Shows & Panels
- The 2014 Big Picture on Cyber Security
- AFCEA Answers
- Ask the CIO
- Building the Hybrid Cloud
- Connected Government: How to Build and Procure Network Services for the Future
- Continuing Diagnostics and Mitigation: Discussion of Progress and Next Steps
- Federal Executive Forum
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- The Future of Government Data Centers
- The Future of IT: How CIOs Can Enable the Service-Oriented Enterprise
- The Intersection: Where Technology Meets Transformation
- Maximizing ROI Through Data Center Consolidation
- Mitigating Insider Threats in Virtual & Cloud Environments
- Modern Mission Critical Series
- Moving to the Cloud. What's the best approach for me
- Navigating Tough Choices in Government Cloud Computing
- The New Generation of Database
- Satellite Communications: Acquiring SATCOM in Tight Times
- Targeting Advanced Threats: Proven Methods from Detection through Remediation
- Transformative Technology: Desktop Virtualization in Government
- The Truth About IT Opex and Software Defined Networking
- Value of Health IT
- Air Traffic Management Transformation Report
- Cloud First Report
- General Dynamics IT Enterprise Center
- Gov Cloud Minute
- Government in Technology Series
- Homeland Security Cybersecurity Market Report
- National Cybersecurity Awareness Month
- Technology Insights
- The Cyber Security Report
- The Next Generation Cyber Security Experts
Shows & Panels
'Best in Show' federal agencies
Thursday - 5/22/2014, 2:00am EDT
As a been-there-done-that fed or retiree what, in your experience-based opinion, is the best federal agency? The best place to work from the standpoint of an employee, its mission and its value to taxpayers, like you? There is a good chance the best place to work in government is either the place you are now, the last place you worked and where you wish you had stayed.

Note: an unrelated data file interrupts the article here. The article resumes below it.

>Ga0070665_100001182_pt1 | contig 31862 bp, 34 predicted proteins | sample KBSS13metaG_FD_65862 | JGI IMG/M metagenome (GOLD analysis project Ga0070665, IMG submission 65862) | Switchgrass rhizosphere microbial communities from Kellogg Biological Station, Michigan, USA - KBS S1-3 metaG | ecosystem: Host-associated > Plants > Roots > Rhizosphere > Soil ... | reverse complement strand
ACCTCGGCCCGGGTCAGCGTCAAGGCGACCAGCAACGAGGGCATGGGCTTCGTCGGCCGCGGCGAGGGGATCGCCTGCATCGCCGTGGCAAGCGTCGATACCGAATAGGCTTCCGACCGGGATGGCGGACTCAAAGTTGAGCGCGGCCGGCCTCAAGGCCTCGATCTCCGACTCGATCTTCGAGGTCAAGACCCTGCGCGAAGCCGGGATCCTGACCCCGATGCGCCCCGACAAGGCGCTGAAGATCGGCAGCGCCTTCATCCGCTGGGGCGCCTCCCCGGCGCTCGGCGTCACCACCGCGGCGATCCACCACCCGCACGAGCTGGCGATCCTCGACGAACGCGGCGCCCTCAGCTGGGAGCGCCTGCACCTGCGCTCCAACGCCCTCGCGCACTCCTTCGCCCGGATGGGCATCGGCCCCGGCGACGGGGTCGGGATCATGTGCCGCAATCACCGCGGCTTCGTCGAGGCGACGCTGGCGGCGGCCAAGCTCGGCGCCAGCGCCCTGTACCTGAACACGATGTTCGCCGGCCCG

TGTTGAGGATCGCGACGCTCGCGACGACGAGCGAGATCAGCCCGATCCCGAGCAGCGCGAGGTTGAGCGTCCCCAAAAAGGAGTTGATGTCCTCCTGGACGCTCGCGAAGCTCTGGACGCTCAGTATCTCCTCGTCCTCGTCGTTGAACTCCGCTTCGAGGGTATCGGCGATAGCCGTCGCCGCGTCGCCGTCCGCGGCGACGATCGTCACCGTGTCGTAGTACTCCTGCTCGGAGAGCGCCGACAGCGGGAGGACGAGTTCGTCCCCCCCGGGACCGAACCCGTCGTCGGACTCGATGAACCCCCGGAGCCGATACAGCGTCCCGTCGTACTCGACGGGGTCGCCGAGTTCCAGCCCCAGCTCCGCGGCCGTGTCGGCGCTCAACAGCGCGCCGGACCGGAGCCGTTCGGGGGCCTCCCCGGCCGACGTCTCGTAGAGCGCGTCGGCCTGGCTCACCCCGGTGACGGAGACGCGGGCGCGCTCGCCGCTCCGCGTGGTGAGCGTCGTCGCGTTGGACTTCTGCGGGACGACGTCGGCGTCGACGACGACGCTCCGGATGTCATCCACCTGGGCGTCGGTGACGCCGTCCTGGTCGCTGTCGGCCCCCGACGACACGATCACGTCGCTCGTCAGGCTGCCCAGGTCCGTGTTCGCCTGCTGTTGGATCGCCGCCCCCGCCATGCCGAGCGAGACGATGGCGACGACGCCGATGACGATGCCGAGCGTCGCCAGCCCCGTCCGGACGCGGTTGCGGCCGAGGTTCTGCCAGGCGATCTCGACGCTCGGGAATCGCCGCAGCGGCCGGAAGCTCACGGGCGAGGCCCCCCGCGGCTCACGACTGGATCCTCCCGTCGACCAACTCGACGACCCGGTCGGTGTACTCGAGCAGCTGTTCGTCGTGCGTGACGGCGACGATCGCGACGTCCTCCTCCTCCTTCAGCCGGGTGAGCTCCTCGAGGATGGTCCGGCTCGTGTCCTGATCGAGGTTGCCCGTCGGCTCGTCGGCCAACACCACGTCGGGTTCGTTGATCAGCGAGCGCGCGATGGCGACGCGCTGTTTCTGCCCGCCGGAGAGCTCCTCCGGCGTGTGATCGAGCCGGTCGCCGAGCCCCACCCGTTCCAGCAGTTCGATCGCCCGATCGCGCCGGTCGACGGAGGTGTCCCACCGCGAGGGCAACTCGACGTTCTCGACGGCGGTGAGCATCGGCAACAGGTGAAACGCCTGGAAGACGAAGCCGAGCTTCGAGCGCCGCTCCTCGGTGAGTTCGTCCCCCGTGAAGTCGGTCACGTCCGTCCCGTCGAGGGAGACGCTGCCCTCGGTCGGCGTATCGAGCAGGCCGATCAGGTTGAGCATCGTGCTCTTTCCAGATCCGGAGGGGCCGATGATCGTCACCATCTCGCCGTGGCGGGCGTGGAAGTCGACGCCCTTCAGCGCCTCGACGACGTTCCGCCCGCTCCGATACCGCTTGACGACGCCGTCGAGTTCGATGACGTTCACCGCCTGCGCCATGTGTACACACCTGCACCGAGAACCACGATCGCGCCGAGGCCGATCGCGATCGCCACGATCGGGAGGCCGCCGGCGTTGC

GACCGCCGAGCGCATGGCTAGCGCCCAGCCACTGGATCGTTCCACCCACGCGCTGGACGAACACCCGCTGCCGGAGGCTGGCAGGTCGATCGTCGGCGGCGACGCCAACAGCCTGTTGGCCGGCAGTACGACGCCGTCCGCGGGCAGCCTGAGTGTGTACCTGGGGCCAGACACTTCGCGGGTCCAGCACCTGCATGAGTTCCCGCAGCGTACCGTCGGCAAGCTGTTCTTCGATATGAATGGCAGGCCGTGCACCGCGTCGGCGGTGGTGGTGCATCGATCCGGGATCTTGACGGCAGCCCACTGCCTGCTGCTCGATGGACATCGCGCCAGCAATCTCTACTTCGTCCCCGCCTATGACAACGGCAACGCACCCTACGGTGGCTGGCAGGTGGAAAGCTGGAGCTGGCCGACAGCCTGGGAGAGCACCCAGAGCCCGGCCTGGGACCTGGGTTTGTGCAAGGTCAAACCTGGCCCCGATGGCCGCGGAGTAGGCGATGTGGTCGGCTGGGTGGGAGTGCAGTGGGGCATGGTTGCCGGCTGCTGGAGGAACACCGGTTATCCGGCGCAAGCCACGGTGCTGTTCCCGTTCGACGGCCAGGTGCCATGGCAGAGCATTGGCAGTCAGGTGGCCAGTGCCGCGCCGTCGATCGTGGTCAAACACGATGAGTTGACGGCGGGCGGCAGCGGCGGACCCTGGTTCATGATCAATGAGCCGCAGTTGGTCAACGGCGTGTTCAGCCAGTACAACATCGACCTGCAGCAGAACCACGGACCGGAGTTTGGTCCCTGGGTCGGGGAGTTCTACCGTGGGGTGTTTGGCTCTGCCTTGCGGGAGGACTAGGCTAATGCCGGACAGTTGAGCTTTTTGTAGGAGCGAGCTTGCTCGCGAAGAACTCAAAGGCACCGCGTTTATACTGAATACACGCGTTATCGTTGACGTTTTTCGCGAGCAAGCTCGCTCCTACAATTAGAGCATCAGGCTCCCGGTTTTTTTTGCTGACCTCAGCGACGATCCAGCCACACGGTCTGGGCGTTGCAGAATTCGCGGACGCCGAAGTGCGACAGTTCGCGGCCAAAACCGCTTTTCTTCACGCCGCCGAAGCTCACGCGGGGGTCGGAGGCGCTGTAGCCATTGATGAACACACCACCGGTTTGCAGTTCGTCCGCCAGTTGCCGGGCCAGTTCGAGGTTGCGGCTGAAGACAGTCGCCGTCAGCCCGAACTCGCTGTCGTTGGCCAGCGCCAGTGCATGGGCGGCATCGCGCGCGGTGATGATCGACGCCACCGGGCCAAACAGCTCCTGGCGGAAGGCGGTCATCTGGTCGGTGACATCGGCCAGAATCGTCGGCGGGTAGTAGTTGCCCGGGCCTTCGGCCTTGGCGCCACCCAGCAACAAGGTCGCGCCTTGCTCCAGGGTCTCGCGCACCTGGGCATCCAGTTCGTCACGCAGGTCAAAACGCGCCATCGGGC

I know a number of federal contractors who regularly visit different federal agencies for temporary assignments. Almost all of them say the CIA, which almost everybody is familiar with, is their favorite place to be. They were also very high on the National Geospatial-Intelligence Agency. Not many people are familiar with it, but trust me, it is definitely there. They are also generally high on Defense-related agencies because they say things are run smoothly and the people they deal with are first-class.
Several of us got to talking about the "best-places" concept because of an interesting email we got this week. It was from a youngish woman who left the Defense Department for the civilian side of government. She did it for the experience. And to get a promotion. It was a positive experience, she said, but when the returned to DoD she really appreciated what a great place it is. Like this:
...I finally made the jump back to DoD. I was at the Department of Commerce. I had gone there for a promotion from Defense, and I can say it was positive in that I obtained a promotion and learned how a civilian agency operates.So, have you been around the federal block? Had experience with more than one department or agency? Have you moved around within your own organization? What did you learn? What can others learn from your journey? Let us know and we'll definitely pass it on.
I can honestly see the difference in structure between a DoD agency and a civilian agency. Defense is definitely more structured. Defense has by far better contract-writing systems, policies and procedures — even given all of the sequestration challenges.
Oh, the stories I could tell you from my 18-plus months in Commerce. My lesson has been learned early on in my career and I am happy to be back in Defense working for the U.S. Navy. I have 20-plus years to go before I can retire. Interestingly, I had gone to the civilian agency not only for the promotion ... but because I saw the majority of the best places to work in the federal government are mostly civilian agencies. Interesting, huh? The Department of Commerce is ranked No. 2 for large agencies. Here's the link.
NEARLY USELESS FACTOID
Compiled by Jack Moore
The first speeding ticket was given to a New York City taxi driver named Jacob German, who was speeding down Lexington Avenue at 12 miles per hour (the speed limit was eight mph). German was driving an "electrobat," an electric automobile invented in 1894.
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